Clinical Inquiries

Does frenotomy help infants with tongue-tie overcome breastfeeding difficulties?

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Probably not. No evidence exists for improved latching after frenotomy, and evidence concerning improvements in maternal comfort is conflicting. At best, frenotomy improves maternal nipple pain by 10% and maternal subjective sense of improvement over the short term (0 to 2 weeks) (strength of recommendation [SOR]: B, randomized controlled trials [RCTs] with conflicting results for maternal nipple pain and overall feeding).

No studies have evaluated outcomes such as infant weight gain following frenotomy.

Experts don’t recommend frenotomy unless a clear association exists between ankyloglossia (tongue-tie) and breastfeeding problems. Frenotomy should be performed with anesthesia by an experienced clinician to minimize the risk of complications (SOR: C, a practice guideline.)


Two RCTs found short-term (0-14 days) improvement in breastfeeding after frenotomy. One, which evaluated the effect of frenotomy on infants with significant ankyloglossia and breastfeeding difficulties, found short-term improvement in maternal nipple pain. Investigators randomized 58 infants (mean age 6 days) with ankyloglossia (rated 8 out of 10 on a standardized severity scale) to receive either frenotomy or no intervention.1 They used the 50-point Short Form McGill Pain Questionnaire to measure maternal nipple pain at baseline, immediately after, and at 2, 4, 8, and 52 weeks.

Mothers in the intervention group reported a 10% greater reduction in nipple pain after frenotomy compared with the control group (11 points vs 6 points; P=.001). The improvement persisted at 2 weeks (graphic representation in study, P value not supplied) but not at 4 weeks or beyond.

An earlier, unblinded RCT randomized 40 infants (mean age 14 days) with ankyloglossia and breastfeeding problems to frenotomy or lactation support.2 It found maternal subjective ratings of “improvement” (not quantified) by telephone interview at 24 hours (85% vs 3%; P<.01). Investigators performed frenotomy on all 19 of the unimproved control infants at 48 hours.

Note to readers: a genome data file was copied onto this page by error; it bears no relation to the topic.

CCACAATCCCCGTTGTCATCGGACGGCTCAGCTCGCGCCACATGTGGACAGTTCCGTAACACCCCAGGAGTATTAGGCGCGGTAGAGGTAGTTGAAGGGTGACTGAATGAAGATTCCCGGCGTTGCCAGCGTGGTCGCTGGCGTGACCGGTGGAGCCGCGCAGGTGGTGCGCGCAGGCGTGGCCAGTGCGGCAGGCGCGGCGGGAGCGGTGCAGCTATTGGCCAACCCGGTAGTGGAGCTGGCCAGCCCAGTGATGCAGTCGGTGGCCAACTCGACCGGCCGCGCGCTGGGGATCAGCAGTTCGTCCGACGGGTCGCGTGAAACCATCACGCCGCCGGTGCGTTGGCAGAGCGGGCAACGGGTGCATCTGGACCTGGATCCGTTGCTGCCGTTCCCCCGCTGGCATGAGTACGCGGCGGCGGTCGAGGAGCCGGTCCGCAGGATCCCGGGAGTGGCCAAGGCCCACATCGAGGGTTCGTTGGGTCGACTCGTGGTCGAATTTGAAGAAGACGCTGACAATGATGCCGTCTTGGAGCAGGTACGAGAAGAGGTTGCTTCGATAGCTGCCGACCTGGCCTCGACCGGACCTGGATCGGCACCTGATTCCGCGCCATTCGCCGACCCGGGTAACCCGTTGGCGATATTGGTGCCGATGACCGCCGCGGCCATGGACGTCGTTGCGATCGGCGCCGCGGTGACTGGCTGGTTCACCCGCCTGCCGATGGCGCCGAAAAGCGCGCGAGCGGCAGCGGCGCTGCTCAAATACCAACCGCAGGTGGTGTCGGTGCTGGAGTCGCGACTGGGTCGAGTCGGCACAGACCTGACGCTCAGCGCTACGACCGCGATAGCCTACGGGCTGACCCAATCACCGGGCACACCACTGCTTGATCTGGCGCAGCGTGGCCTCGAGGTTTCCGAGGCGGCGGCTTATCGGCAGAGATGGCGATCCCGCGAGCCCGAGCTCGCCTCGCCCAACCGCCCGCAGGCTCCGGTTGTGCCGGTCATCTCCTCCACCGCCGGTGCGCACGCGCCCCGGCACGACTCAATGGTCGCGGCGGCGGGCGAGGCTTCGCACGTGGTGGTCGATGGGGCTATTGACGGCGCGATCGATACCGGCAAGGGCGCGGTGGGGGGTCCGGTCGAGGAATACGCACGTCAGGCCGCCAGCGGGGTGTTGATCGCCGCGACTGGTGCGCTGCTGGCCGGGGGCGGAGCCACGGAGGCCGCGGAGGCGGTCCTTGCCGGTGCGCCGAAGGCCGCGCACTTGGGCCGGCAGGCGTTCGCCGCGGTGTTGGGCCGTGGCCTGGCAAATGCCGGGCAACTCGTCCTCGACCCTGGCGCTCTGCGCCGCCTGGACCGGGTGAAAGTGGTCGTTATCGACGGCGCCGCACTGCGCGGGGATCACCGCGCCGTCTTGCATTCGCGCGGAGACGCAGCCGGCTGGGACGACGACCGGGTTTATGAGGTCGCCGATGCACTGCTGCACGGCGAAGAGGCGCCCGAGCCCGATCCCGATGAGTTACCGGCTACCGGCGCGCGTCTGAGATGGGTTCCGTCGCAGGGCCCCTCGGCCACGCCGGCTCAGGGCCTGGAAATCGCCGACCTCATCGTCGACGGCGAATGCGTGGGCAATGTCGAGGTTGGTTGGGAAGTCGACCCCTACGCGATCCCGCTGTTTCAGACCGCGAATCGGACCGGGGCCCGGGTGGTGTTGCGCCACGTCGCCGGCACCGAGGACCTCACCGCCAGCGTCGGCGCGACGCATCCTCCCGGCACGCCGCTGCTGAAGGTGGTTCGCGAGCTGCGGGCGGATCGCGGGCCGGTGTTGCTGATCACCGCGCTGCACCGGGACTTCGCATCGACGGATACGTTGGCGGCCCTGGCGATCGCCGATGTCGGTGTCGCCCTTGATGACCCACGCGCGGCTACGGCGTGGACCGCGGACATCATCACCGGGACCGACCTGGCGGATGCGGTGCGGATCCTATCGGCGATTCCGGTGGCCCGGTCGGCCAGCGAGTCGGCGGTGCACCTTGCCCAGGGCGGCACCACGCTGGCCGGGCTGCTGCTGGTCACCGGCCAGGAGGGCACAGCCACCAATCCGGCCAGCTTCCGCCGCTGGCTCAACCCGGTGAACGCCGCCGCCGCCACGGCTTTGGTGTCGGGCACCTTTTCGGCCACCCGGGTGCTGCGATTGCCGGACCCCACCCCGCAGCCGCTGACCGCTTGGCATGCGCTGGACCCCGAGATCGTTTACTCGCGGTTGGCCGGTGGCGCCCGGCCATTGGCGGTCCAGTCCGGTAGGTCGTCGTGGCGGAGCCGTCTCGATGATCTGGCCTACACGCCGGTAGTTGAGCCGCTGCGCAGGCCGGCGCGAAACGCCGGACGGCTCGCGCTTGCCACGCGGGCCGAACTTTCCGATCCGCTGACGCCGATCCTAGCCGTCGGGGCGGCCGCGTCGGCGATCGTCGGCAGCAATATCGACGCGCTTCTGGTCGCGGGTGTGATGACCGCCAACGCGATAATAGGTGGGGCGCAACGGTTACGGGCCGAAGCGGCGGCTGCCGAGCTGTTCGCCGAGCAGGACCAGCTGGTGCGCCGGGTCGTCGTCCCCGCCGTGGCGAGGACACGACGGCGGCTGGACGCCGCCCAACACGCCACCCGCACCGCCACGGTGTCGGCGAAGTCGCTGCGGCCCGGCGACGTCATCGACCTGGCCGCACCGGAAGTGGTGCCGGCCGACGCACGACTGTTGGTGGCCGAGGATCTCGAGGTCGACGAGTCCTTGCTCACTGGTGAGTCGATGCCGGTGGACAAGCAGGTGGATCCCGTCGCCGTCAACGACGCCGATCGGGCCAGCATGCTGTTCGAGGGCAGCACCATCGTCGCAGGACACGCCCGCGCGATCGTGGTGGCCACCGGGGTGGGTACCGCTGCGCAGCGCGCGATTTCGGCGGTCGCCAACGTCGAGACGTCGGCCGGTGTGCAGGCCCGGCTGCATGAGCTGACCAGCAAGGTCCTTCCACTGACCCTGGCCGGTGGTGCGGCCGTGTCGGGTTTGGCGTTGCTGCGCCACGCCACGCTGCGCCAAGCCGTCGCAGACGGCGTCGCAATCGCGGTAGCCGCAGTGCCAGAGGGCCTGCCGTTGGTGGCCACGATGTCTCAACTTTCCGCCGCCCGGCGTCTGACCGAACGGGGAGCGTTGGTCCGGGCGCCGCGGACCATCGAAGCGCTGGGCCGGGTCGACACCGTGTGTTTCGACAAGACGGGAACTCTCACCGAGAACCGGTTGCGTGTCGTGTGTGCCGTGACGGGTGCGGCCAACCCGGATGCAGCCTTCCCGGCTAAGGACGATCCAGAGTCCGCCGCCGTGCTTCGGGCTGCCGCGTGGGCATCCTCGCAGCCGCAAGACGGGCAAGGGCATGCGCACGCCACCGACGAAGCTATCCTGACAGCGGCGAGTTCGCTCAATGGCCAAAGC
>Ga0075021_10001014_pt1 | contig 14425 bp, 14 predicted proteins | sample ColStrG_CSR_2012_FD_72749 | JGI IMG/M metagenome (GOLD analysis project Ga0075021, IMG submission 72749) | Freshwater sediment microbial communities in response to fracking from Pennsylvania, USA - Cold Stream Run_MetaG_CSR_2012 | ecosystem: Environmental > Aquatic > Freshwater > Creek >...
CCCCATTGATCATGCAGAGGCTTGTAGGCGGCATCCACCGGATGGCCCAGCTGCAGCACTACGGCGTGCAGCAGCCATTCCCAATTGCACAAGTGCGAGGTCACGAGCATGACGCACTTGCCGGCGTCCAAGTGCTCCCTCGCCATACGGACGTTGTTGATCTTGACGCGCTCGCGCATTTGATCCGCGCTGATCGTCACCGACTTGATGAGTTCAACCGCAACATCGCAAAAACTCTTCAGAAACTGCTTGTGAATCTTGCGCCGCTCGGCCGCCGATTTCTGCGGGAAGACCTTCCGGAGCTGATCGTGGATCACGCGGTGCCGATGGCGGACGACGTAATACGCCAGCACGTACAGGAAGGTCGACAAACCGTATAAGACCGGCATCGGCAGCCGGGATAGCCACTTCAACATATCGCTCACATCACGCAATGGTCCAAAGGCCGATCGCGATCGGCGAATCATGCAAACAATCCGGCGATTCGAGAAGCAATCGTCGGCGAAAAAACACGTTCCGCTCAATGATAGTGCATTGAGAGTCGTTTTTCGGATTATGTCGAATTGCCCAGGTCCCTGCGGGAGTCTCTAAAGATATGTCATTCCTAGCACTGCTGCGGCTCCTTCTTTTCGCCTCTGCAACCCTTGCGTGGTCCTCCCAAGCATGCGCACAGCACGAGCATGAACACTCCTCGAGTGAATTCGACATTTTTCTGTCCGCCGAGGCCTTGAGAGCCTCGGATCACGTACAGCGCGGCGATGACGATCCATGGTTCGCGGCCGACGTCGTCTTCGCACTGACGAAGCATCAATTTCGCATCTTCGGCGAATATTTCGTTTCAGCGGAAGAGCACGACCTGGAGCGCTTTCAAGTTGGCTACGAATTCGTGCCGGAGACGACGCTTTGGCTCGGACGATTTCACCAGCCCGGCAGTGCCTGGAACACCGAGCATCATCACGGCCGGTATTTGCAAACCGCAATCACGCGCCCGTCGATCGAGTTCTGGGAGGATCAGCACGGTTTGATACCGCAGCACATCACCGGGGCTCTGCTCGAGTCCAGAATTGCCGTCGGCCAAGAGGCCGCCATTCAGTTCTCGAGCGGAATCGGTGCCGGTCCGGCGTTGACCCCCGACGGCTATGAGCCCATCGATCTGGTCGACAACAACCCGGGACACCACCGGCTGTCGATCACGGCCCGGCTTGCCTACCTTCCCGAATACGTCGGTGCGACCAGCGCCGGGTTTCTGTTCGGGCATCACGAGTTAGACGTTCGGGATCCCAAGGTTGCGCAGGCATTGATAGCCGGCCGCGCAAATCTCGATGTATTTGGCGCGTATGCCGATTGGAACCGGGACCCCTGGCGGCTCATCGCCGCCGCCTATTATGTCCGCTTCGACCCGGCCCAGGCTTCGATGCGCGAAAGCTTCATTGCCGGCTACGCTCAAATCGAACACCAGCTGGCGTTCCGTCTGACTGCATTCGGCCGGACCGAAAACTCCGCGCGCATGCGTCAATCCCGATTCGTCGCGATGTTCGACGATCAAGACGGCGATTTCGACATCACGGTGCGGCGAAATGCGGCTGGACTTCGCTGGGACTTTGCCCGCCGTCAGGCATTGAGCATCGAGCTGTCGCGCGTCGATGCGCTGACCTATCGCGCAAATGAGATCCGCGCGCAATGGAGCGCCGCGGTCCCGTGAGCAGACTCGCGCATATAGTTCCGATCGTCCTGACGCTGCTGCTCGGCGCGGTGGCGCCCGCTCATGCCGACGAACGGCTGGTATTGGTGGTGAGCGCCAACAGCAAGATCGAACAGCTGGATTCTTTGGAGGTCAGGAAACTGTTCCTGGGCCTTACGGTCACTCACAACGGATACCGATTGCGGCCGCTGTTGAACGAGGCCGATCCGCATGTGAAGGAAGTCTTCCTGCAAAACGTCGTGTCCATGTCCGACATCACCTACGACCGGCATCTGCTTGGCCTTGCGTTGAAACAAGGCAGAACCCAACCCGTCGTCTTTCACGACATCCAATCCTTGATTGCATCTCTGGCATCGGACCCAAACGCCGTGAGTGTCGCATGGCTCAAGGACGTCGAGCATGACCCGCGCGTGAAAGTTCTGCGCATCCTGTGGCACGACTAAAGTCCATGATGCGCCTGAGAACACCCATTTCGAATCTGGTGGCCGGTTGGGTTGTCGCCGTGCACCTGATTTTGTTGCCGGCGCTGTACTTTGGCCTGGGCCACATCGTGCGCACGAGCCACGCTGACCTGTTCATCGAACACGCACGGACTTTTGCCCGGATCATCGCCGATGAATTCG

Frenotomy doesn’t improve breastfeeding overall

Two newer RCTs evaluating frenotomy and LATCH (Latch, Audible swallowing, nipple Type, Comfort, and Hold) scores, which include a component measuring maternal comfort, found no breastfeeding improvements. (LATCH is a validated 10-point score with moderate predictive value for identifying mothers at risk for early weaning because of sore nipples.3)

A double-blind RCT that assessed frenotomy in 57 infants (mean age 32 days) with ankyloglossia and breastfeeding problems (severity of both unspecified) found no improvement in breastfeeding overall or nipple pain.4 Investigators randomized infants to frenotomy or sham frenotomy and used independent observers to measure outcomes with the LATCH score and the Infant Breastfeeding Assessment Tool (IBFAT), a standardized method of assessing overall feeding.

They observed no significant differences in LATCH or IBFAT scores between groups. More mothers in the frenotomy group reported improved breastfeeding, but most were able to determine whether their baby had undergone frenotomy.


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